Letter | Published:

Removal of whiskers in young rats causes functional changes in cerebral cortex

Nature volume 274, pages 600602 (10 August 1978) | Download Citation

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Abstract

SENSORY deprivation or deafferentation has been shown to result in a variety of changes within the mammalian central nervous system (CNS)1,2. Although the majority of the studies have been anatomical in nature, recordings from cells in the visual cortex have shown that functional modifications also occur as a consequence of a deprived or abnormal visual experience in early life3–6. Moreover, alterations in neural responses are found in the somatosensory system7–9 following removal of input from the hind leg. We report here functional changes in the rat cortex resulting from early destruction of the whiskers. The region of the rat cortex receiving the sensory input from the whiskers contains aggregations of cells known as barrels and these aggregations do not develop if the corresponding whiskers are destroyed soon after birth10–13. We have found that such whisker removal also causes the associated cortical cells to become functionally reconnected with regions of the face surrounding the whiskers.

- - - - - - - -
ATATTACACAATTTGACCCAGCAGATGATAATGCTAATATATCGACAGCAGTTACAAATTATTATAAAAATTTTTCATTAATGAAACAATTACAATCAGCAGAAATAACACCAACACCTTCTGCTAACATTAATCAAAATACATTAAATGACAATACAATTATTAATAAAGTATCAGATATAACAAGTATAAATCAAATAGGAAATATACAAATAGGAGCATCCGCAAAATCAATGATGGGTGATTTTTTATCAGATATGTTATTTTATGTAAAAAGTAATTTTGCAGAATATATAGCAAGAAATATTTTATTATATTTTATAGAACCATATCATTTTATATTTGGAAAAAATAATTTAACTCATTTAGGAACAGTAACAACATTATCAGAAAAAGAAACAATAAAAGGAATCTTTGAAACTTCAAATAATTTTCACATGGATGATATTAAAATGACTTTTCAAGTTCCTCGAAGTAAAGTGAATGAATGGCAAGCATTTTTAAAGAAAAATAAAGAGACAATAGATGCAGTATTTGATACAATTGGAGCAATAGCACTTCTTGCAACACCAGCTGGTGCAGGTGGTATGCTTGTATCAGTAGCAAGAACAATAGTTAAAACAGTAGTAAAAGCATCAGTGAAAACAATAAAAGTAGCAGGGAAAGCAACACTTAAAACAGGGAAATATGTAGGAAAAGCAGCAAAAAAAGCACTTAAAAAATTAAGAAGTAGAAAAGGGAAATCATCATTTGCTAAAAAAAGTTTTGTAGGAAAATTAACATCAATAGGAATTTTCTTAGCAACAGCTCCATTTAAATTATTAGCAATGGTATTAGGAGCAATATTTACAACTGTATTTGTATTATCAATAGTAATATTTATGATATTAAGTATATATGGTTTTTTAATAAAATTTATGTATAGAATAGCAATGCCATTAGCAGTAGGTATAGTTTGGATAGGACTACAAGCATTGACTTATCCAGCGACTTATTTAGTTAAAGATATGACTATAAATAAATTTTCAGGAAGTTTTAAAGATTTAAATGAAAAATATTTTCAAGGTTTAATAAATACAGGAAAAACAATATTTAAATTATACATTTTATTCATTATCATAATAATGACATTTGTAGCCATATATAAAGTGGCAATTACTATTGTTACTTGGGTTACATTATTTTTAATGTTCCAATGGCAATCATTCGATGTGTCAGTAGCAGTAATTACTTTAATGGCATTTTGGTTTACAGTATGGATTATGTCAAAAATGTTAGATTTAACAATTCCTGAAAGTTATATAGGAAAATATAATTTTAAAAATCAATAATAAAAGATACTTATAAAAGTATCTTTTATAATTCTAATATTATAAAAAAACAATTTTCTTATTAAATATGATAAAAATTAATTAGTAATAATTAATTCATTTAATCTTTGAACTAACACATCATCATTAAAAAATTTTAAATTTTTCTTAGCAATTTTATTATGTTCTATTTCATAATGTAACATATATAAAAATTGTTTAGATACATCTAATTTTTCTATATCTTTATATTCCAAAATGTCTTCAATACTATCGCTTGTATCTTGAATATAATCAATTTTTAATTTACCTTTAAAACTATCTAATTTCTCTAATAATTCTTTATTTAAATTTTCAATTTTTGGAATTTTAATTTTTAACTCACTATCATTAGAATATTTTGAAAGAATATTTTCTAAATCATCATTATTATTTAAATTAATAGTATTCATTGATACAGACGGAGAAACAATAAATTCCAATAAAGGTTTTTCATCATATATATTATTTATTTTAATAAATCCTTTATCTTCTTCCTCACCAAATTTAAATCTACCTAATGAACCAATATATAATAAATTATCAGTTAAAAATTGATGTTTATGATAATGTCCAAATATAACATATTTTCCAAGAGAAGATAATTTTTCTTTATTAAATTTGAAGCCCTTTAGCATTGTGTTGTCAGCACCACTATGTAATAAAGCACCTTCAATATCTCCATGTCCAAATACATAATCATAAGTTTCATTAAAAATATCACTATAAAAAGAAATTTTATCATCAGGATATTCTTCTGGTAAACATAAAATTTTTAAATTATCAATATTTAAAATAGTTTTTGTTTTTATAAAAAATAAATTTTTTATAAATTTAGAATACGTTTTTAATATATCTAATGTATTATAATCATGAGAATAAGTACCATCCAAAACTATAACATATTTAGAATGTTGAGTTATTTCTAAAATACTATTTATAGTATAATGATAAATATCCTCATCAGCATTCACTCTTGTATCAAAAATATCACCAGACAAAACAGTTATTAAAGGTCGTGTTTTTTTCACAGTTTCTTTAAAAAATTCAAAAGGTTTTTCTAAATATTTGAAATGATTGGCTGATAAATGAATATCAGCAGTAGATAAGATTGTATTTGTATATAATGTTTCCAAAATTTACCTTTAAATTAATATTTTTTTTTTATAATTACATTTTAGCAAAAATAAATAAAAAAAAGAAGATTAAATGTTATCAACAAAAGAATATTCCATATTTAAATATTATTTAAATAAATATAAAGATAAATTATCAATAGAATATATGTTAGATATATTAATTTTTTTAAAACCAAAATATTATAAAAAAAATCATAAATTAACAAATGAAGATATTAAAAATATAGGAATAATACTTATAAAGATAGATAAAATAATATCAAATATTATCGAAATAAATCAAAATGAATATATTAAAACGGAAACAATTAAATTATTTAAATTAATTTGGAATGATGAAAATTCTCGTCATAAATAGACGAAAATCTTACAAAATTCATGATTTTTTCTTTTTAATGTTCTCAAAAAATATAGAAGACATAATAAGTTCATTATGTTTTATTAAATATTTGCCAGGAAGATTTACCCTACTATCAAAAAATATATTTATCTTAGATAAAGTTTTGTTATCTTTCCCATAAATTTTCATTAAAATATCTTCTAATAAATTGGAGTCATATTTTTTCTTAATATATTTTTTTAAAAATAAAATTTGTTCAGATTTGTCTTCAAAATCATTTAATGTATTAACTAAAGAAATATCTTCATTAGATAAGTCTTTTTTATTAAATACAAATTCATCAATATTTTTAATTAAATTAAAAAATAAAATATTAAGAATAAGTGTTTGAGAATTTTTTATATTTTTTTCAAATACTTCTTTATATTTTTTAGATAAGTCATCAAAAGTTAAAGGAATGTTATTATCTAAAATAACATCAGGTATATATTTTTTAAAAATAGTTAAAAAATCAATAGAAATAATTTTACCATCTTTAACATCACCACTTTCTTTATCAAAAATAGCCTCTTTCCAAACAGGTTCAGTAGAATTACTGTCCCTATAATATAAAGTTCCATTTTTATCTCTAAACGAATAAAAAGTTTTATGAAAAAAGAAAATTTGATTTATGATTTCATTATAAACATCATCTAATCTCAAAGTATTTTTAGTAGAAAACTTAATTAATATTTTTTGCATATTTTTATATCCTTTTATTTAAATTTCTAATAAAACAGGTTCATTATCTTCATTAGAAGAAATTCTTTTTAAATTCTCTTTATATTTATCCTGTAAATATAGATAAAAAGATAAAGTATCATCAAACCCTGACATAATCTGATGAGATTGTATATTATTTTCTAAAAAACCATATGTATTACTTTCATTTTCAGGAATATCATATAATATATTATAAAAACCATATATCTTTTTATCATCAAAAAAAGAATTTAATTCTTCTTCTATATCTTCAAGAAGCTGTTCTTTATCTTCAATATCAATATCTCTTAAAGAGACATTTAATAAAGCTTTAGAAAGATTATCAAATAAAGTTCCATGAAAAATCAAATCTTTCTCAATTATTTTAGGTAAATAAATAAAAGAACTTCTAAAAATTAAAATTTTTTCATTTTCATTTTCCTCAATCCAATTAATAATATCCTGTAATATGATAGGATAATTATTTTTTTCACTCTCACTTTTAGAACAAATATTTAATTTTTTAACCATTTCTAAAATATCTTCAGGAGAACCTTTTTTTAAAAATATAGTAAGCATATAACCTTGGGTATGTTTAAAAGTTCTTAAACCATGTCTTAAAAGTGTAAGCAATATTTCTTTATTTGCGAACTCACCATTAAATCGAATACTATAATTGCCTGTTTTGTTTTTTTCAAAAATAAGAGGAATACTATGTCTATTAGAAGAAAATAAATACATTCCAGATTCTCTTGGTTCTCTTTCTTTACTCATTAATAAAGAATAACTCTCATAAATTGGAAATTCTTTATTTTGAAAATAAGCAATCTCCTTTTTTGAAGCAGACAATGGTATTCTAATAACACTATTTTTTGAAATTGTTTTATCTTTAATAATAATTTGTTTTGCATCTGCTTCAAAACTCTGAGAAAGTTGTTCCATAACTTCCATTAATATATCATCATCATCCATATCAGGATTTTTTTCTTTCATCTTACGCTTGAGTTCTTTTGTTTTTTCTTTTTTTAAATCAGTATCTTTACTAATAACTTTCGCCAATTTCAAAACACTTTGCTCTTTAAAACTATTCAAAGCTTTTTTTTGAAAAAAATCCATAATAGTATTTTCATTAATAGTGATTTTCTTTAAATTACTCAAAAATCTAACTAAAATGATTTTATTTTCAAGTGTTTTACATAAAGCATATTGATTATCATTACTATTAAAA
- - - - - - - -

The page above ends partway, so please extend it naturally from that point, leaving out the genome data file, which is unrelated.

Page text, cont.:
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Author information

Affiliations

  1. Department of Physiology, University of Otago Medical School, Dunedin, New Zealand

    • PHIL M. E. WAITE
    •  & PETER K. TAYLOR

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DOI

https://doi.org/10.1038/274600a0

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